Kassotakis, Nicko1; Sarhosis, Vasilis2; Forgács, Tamás3 and Bagi, Katalin4

1 PhD student, School of Civil Engineering and Geosciences, Newcastle University, Newcastle upon Tyne, UK, n.kassotakis2@newcastle.ac.uk
2 Assistant Professor, School of Civil Engineering and Geosciences, Newcastle University, Newcastle upon Tyne, UK, vasilis.sarhosis@newcastle.ac.uk
3 PhD student, Department of Structural Mechanics, Budapest University of Technology and Economics, Hungary, tamasforgacs@hotmail.com 4 Professor, Department of Structural Mechanics, Budapest University of Technology and Economics, Hungary, kbagi@mail.bme.hu

ABSTRACT
A significant portion of the UK’s bridge stock is represented by multi-ring brickwork masonry arches. Most of these bridges are well over 100 years old and are supporting traffic loads many
times above those originally envisaged. Different materials and methods of construction used in these bridges will influence their strength and stiffness. There is an increasing demand for a better understanding of the life expectancy of such bridges in order to inform repair, maintenance and strengthening strategies. This paper presents the first development of a three dimensional
computational model, based on the Discrete Element Method (DEM), which was used to investigate the load carrying capacity and failure mechanism of multi-ring masonry arch bridges.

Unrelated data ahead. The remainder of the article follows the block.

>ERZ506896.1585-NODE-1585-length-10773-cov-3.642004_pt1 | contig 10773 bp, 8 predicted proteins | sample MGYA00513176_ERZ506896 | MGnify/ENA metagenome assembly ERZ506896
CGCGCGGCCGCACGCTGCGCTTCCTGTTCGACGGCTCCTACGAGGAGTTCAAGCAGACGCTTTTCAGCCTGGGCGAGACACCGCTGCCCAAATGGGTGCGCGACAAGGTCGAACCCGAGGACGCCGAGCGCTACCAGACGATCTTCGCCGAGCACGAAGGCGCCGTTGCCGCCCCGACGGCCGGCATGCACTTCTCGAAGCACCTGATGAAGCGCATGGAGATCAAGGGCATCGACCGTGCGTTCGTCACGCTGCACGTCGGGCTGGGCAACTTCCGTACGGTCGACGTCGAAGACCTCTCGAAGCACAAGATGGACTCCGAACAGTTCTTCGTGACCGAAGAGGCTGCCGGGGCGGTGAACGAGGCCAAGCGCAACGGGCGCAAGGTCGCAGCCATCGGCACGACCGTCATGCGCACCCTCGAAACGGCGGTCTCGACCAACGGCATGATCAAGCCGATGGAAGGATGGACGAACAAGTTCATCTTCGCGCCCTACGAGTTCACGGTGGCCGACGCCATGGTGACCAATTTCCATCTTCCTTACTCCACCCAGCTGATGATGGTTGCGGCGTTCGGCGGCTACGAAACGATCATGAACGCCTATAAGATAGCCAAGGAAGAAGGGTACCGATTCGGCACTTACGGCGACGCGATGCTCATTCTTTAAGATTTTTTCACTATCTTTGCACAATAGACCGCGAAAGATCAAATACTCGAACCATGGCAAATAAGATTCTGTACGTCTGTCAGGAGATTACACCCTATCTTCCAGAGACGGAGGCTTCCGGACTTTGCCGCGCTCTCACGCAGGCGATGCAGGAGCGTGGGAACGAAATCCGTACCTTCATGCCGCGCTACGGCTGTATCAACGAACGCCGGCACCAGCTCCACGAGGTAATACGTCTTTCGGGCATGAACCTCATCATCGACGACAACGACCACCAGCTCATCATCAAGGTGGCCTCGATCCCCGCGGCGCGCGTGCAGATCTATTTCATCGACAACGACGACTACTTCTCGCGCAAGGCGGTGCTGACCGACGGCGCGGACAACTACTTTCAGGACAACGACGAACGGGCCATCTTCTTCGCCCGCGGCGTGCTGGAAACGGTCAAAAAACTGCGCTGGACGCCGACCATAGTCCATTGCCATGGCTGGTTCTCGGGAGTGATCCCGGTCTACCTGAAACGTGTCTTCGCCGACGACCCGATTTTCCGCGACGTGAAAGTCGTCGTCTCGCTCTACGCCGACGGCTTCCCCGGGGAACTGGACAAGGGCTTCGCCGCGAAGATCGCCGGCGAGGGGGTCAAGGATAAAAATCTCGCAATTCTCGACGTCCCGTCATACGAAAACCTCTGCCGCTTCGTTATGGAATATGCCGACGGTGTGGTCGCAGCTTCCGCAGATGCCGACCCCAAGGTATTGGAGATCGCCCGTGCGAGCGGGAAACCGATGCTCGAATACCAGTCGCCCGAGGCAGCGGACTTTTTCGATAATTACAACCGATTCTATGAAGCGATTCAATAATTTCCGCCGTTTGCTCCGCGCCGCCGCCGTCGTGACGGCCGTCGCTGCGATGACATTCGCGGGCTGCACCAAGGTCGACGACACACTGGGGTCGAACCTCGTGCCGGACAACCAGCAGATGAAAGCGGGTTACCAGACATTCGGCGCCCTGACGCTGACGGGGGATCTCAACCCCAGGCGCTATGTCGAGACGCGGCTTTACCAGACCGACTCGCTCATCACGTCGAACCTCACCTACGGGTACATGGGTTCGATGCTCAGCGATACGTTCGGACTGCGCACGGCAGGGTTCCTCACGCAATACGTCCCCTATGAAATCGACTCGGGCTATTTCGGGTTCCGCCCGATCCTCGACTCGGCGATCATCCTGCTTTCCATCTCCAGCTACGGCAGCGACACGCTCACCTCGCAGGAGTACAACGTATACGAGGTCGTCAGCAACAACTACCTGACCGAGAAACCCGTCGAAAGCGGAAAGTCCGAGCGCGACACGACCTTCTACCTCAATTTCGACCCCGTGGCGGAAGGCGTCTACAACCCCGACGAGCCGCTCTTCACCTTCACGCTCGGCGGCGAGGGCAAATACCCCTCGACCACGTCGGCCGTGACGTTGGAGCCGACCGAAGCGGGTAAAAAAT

Each brick of the arch was represented as a distinct block jointed by zero thickness interfaces. In this way, complete block separation and large movements of the masonry blocks are allowed. First
the suitability of DEM to accurately predict the load carrying capacity and failure mode is investigated by comparing the numerical results against those obtained from experimental studies. Then, a parametric analysis carried out to understand the influence of the: a) number of rings; b) arch span; and c) rise to span ratio on the load carrying capacity and failure mode of multi-ring
arches. From the results analysis, it was found that DEM is a capable approach to simulate the mechanical behaviour of multi-ring arches. From the parametric study, it was found that all arches failed by the formation of a four-hinge mechanism. Also, as the number of arch rings’ increases, the load carrying capacity of the arches increases proportionally.

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